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Paradise lost

Written By: - Date published: 8:04 am, November 7th, 2017 - 19 comments
Categories: Economy, labour, tax - Tags: , ,

Another mass leak of a law firm’s private information has occurred.  And just like the Panama Papers the details are eye watering and show there are two classes of people on this planet, the uber rich and the rest of us.

From the Guardian:

The world’s biggest businesses, heads of state and global figures in politics, entertainment and sport who have sheltered their wealth in secretive tax havens are being revealed this week in a major new investigation into Britain’s offshore empires.

The details come from a leak of 13.4m files that expose the global environments in which tax abuses can thrive – and the complex and seemingly artificial ways the wealthiest corporations can legally protect their wealth.

The material, which has come from two offshore service providers and the company registries of 19 tax havens, was obtained by the German newspaper Süddeutsche Zeitung and shared by the International Consortium of Investigative Journalists with partners including the Guardian, the BBC and the New York Times.

The project has been called the Paradise Papers. It reveals:

The video of Panorama trying to interview Lord Ashcroft would be very funny if the whole situation was not so sad.  Why do the really wealthy refuse to contribute to the collective good?  After all they have more than enough to spare.

Lord Ashcroft will be well known to Standard readers. He seemed to have a rather cosy relationship with John Key. In this most networked of worlds it is not surprising that people who want to trash the state in the United Kingdom so they and their friends can have even more wealth are friendly with and supportive of people who want to trash the state in New Zealand so they and their friends can have even more wealth.

He was a peer of the House of Lords but was a foreigner in terms of his tax status.  This meant that he only paid tax on UK earnings.  How patriotic.

Another controversial entity mentioned in the Papers is Serco.  But it appears that even law firms setting up structures to rob Sovereign Nations of tax have standards.  Again from the Guardian:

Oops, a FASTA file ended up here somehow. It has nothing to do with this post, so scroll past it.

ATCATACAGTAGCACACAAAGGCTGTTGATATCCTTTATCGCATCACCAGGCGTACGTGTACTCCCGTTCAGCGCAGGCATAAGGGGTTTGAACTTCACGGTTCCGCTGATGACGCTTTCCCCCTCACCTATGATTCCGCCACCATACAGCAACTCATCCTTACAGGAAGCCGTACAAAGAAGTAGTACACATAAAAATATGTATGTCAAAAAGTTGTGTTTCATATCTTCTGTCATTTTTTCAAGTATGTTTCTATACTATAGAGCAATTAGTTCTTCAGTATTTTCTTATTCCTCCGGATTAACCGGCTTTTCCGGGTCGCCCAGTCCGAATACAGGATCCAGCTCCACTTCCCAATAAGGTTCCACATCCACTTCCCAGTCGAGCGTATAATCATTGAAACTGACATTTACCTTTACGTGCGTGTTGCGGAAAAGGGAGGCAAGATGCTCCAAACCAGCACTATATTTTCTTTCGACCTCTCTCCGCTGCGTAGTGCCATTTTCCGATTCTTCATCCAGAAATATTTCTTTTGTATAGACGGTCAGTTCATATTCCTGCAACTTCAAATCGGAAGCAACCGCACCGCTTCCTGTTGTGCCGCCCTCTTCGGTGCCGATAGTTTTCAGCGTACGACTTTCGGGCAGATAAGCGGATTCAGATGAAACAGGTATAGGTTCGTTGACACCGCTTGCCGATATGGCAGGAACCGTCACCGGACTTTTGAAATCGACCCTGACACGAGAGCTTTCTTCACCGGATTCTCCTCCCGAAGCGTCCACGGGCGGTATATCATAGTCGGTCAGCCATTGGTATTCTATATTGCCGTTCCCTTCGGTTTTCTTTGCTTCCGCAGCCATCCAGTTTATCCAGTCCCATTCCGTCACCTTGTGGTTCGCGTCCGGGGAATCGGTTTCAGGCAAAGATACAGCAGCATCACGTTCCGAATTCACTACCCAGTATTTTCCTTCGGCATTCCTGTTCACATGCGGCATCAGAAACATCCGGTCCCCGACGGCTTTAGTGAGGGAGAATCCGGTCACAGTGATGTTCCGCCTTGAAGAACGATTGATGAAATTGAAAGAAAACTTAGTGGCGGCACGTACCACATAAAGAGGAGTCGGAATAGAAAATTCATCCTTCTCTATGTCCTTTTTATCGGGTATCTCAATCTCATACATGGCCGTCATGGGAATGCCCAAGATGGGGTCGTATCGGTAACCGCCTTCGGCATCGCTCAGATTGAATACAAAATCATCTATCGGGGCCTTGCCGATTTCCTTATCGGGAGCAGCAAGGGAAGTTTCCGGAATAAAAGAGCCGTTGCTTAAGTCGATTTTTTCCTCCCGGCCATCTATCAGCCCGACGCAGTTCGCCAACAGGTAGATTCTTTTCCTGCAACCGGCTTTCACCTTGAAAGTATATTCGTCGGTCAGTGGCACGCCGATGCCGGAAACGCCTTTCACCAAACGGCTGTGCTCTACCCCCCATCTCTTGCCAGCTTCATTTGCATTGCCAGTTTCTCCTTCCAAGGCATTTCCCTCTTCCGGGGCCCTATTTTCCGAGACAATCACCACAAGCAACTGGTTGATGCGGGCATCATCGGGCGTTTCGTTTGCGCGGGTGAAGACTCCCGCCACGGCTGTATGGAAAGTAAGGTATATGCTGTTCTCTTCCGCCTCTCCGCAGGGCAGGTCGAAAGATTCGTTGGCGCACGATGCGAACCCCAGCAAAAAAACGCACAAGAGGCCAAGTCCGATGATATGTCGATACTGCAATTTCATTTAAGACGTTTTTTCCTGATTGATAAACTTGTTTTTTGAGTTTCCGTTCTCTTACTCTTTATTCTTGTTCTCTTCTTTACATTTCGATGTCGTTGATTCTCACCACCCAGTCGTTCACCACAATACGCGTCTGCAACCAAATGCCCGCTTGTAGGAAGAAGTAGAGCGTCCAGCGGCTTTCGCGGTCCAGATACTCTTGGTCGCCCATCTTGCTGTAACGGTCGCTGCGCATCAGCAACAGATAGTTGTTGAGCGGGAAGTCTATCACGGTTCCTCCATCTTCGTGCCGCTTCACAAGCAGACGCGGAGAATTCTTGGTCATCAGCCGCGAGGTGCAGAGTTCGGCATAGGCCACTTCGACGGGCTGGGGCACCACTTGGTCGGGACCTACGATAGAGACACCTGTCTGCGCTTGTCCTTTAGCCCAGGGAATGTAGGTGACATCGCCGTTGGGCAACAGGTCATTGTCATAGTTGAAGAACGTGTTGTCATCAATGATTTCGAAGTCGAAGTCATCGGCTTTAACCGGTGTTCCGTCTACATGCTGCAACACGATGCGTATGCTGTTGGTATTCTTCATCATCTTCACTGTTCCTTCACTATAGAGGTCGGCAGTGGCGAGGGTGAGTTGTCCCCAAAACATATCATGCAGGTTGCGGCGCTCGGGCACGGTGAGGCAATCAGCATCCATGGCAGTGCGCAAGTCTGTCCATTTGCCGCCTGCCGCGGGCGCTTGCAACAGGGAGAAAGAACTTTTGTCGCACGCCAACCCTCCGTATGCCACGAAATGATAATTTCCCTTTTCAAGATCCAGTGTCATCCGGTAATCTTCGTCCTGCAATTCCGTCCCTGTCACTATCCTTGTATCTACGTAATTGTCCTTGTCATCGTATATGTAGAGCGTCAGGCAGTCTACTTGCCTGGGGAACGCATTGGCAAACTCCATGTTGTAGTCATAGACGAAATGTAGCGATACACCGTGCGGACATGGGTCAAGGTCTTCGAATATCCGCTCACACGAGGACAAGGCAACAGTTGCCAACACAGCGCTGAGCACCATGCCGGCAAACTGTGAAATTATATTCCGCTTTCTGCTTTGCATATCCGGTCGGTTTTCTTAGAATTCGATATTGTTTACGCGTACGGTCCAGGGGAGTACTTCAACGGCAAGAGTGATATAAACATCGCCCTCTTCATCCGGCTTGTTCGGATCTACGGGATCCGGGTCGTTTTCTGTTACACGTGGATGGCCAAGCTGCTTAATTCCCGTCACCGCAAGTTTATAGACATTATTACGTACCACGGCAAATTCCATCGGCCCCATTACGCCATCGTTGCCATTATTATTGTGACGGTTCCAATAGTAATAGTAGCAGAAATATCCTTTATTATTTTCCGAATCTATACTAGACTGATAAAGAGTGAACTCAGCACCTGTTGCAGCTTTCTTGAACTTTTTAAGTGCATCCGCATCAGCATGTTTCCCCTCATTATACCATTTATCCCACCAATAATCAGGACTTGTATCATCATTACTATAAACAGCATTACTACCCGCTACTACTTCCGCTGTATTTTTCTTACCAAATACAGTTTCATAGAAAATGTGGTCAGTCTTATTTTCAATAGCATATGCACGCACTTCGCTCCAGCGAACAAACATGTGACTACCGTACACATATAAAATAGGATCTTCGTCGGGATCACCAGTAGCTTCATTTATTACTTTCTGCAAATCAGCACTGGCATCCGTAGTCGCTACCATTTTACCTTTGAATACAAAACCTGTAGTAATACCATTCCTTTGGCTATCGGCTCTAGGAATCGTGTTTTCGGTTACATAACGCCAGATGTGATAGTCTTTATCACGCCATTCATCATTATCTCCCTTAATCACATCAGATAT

Serco first approached Appleby through a London law firm on 1 September 2015, asking for help to “establish a subsidiary in Mauritius to acquire 49% of a company in Abu Dhabi”.

It would later use the Mauritius company solely to facilitate part of a major sale of its business interests in the Middle East and India.

Serco has flatly denied that the structure was used to help it avoid tax, and the Guardian is not suggesting the company acted unlawfully in any way.

The request prompted a flurry of activity within the Appleby compliance arm. The team began running its standard checks on the risks Serco could pose as a client.

The results were less than convincing. Appleby’s compliance team found what they described as a “history of blunders and controversies surrounding many of its contracts”, including through its involvement in Obamacare and the running of prisons in Australia and New Zealand.

“It has a history of problems, failures, fatal errors and overcharging,” a senior Appleby compliance officer wrote.

And Bernie Sanders has warned that the world is rapidly becoming an international oligarchy which is controlled by a tiny number of billionaires.

I suspect that the shock and horror from this release will be more subdued from that caused by the Panama Papers.  Not because the sense of disgust was overplayed last time, but because this is become an increasingly apparent reality.

So what should progressives do?  We are up against some of the cleverest and most well resourced people on the planet.  But if we want sovereign nations to have a future then we have to sort this out.

And what is important?  Brave policies enacted by a progressive Government.

Tax reform is complex and the wealthy will throw everything they have at it in the hope of stopping or watering it down.  But the proposed tax review this Government will be setting up has just become even more important.

19 comments on “Paradise lost ”

  1. Carolyn_nth 1

    I think the NZ connections haven’t yet been discovered, and I believe some NZ journos are working on it – according to a Stuff editorial.

    Many of the documents are from the Asiaciti Trust Group, based in Samoa, but which has an office in Auckland.

    Asiaciti also made submissions to the government in 2014, to not tighten NZ regulations on overseas trusts, as some of us discussed yesterday on Open Mike

    PS: I have seen a screenshot on twitter of a document claiming Malcolm Turnbull (Oz PM) gets a mention in the Paradise Papers, but I can’t find a link to any article on it.

  2. RedLogix 2

    Imagine NZ had no nation scale government. Just the local councils we’re familiar with. On a day to day basis local govt provides the vast majority of ordinary services that make life civilised, rubbish, roads, water, libraries, parks, building regulations, parking, animal and pest control … on and on. For ordinary people, whose lives are located in one place at a time, this scale of governance suffices for most of our needs.